The accelerator experts Catalyst Fund has gained $15 million of support funds from JP Morgan and UK Aid and they intend to use the money for 30 fintech startup companies in Africa, Asia, and Latin America over three years. The Boston based company gives mentorship and non-equity funding to startup companies in their early stages and drive them to the goal of financial inclusion in emerging and frontier markets.
In summary, they do provide funds to startup companies that do not have access to basic financial services, like a bank account, credit or lending options.
Catalyst Fund is selecting 10 fintech startups yearly from five countries: Kenya, Nigeria, South Africa, India, and Mexico. Selected companies will be given funds in the form of grants and then go through their six-month accelerator mentorship program. If you wish to apply or want more detailed info to apply here.
“We’re offering grants of up to $100,000 to early-stage companies, plus venture building support…and really…putting these companies on a path to product-market fit,” Catalyst Fund Director Maelis Carraro told TechCrunch.
Selected companies will gain exposure to the fund’s investor network and investor advisory committee that include Accion and 500 Startups. With the available funds, the Catalyst Fund will be adding more global partners that support accelerator programs to make the program well educated. The list of such partners is not yet out but Carraro did mention two potential partners which are India’s Yes Bank and the University of Cambridge.
Catalyst fund has a success title of 25 accelerated startups through its program. Such as African payments venture ChipperCash and SokoWatch. They have been a huge success that we’re able to raise seven-figure rounds and grow well into new markets.
The fintech accelerator company was founded in2016 and backed up with funds by JP Morgan and the Bill & Melinda Gates Foundation. But it’s now supported and managed by Rockefeller Philanthropy Advisors and global tech consulting firm BFA.
Africa fintech startups have been the most sorted and efficient in their accelerator companies comprising 56% of the portfolio into 2019.
They are more interested in Africa because they see there are major goldmines in the continent but lack of funds makes it hard for them to progress.
From statistics, Africa is known to have the largest number of the world unbanked population and has a huge number of underbanked consumers and SME’s.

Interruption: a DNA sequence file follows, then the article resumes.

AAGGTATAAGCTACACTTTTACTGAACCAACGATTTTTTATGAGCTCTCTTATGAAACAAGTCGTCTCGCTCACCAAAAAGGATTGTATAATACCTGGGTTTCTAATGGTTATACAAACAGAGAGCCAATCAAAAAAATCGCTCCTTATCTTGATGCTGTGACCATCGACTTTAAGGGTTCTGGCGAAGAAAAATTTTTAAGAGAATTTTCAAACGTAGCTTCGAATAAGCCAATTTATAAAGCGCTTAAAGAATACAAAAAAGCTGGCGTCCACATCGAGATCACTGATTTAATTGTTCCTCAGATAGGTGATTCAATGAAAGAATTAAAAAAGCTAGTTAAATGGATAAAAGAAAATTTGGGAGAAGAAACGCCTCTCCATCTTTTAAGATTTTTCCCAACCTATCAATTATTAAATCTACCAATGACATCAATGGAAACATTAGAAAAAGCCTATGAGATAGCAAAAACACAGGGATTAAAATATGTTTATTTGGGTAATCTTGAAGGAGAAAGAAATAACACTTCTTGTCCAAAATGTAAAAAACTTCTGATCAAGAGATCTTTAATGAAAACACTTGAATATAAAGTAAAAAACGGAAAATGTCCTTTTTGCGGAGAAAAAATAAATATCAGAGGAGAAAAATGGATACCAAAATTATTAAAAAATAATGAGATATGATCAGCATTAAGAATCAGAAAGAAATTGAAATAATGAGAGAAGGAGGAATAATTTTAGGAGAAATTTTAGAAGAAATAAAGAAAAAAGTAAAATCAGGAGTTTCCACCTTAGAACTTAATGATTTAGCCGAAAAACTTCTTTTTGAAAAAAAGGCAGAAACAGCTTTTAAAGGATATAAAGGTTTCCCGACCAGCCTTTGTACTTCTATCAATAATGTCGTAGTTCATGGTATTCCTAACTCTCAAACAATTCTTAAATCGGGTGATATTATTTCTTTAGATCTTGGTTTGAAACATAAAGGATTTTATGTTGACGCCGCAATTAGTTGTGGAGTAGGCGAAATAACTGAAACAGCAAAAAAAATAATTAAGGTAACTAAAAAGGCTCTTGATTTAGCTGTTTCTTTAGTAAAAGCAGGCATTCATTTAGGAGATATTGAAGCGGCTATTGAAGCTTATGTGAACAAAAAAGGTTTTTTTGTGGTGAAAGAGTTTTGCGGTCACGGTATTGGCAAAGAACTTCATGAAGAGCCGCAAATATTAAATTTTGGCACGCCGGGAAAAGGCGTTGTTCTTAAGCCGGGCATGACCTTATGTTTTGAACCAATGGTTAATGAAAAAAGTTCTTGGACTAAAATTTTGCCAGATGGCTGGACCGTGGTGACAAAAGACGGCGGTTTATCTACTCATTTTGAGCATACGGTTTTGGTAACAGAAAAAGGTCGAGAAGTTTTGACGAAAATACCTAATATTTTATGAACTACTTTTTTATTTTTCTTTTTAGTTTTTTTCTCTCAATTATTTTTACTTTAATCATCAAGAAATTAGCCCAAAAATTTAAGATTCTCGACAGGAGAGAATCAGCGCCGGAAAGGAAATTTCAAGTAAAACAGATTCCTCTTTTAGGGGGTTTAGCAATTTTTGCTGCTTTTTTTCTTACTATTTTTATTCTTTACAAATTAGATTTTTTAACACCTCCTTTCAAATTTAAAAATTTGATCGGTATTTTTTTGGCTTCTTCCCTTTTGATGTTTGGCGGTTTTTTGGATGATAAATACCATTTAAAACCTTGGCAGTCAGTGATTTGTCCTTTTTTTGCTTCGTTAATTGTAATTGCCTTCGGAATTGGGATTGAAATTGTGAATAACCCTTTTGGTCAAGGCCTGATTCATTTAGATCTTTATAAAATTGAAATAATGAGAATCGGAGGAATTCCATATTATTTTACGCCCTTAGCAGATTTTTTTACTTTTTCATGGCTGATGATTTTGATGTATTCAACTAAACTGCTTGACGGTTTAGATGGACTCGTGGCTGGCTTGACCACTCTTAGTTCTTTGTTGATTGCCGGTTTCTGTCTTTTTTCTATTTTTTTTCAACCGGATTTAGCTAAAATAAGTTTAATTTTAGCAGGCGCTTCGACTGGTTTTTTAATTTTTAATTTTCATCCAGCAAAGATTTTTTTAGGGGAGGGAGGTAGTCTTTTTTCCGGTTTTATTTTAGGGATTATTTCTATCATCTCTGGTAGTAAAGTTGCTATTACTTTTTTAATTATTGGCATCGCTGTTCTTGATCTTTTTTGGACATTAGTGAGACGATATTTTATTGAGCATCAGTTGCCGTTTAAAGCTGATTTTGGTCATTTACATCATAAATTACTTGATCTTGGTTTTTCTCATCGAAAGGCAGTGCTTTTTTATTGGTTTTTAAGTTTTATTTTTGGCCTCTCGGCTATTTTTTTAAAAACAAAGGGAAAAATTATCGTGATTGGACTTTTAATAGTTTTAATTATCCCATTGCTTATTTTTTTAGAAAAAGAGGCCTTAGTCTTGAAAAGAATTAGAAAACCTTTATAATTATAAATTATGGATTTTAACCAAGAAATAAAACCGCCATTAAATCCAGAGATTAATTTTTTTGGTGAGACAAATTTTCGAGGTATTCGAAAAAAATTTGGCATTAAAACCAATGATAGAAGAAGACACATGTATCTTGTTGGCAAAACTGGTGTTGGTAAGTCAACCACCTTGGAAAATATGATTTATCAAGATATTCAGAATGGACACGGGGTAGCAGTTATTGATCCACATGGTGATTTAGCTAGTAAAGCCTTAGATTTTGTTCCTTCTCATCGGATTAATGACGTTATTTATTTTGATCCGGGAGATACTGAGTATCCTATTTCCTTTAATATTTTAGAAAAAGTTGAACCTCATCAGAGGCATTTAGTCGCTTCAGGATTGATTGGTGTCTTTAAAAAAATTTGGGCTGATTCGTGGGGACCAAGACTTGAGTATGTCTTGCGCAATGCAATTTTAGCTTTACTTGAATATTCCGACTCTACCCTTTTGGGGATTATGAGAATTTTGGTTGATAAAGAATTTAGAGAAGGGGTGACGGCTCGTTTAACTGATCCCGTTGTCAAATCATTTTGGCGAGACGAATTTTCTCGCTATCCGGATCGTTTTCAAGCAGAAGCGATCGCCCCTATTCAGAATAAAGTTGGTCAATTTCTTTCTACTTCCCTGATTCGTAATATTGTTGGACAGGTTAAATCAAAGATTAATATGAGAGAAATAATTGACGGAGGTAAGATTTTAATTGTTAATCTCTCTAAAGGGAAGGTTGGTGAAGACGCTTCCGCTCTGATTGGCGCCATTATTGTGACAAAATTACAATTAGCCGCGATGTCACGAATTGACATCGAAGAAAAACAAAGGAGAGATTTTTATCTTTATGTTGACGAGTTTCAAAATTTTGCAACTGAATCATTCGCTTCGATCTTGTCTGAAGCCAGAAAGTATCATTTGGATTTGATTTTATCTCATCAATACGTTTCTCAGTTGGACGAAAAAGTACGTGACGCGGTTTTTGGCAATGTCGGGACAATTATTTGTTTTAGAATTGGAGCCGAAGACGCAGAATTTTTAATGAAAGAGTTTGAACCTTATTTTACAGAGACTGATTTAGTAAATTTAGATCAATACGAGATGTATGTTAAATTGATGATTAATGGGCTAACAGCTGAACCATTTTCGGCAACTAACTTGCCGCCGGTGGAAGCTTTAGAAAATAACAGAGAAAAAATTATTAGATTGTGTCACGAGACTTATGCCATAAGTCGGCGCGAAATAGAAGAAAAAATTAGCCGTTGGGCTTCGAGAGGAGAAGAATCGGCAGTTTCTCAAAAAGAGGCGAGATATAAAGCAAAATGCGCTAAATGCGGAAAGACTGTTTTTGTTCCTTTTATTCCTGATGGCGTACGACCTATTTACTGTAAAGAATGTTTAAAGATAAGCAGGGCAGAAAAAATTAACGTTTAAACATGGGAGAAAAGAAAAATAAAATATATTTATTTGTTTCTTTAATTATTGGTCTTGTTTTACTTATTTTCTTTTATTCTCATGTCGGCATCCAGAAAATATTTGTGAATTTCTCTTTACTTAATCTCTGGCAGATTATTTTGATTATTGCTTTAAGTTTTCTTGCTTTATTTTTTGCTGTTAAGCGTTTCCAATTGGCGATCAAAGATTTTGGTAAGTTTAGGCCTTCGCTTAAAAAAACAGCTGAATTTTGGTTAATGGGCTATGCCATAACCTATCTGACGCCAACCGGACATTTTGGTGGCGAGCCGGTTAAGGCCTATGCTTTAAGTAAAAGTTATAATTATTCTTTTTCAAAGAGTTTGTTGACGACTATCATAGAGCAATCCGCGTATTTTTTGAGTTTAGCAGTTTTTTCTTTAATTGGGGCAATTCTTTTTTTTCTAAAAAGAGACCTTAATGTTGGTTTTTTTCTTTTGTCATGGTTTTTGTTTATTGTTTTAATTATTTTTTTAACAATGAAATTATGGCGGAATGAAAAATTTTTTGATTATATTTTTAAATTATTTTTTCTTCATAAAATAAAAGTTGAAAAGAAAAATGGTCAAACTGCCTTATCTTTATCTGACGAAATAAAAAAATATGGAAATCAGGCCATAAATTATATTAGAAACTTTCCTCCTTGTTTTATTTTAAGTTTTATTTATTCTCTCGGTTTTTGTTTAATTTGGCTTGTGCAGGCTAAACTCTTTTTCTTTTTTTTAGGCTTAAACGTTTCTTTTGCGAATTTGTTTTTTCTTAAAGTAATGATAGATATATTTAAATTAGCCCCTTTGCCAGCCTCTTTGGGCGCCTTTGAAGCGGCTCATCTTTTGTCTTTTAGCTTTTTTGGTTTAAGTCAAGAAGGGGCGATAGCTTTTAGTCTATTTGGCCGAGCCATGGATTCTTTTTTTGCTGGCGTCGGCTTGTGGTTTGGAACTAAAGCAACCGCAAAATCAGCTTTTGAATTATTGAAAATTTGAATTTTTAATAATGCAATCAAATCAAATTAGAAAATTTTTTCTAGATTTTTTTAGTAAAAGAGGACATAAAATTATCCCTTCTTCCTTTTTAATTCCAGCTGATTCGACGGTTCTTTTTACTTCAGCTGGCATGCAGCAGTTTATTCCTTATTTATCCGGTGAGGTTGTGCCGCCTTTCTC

Roughly 66% of Sub-Saharan Africa’s 1 BILLION people don’t have a bank account, according to World Bank data.
These huge numbers are the reasons why a huge amount of Africa VC (Venture Capital) go into fintech startups providing payment solutions to the continent.
There are various notable outside names that which to invest in Africa like Twitter/Square CEO Jack Dorsey who of recent took an interest in the potential of cryptocurrency in Africa and the Wall Street giant Goldman Sachs have also into fintech startups on the continent.
JP Morgan does not have any plans to invest in Africa startup companies at the moment, well not directly and it’s taking a long review about its support of the accelerator, according to Colleen Briggs – JP Morgan’s Head of Community Innovation.
“We find financial health and financial inclusion is a…cornerstone for inclusive growth…For use if you care about a stable economy you have to start with financial inclusion,” said Briggs, who also oversees the Catalyst Fund.
This statement aligns with JP Morgan’s 2019 announcement of a $125 million, philanthropic, five-year commitment to improve financial health in the U.S. and Globally.
In recent news, JP Morgan Chase posted some of their financial accomplishments on Wall Street, with Q4 profits of $ 2.9 billion. So we are all in suspense to know if the company will shift its income-generating powers to businesses and venture funding in Catalyst Fund markets such as Nigeria, India, and Mexico.
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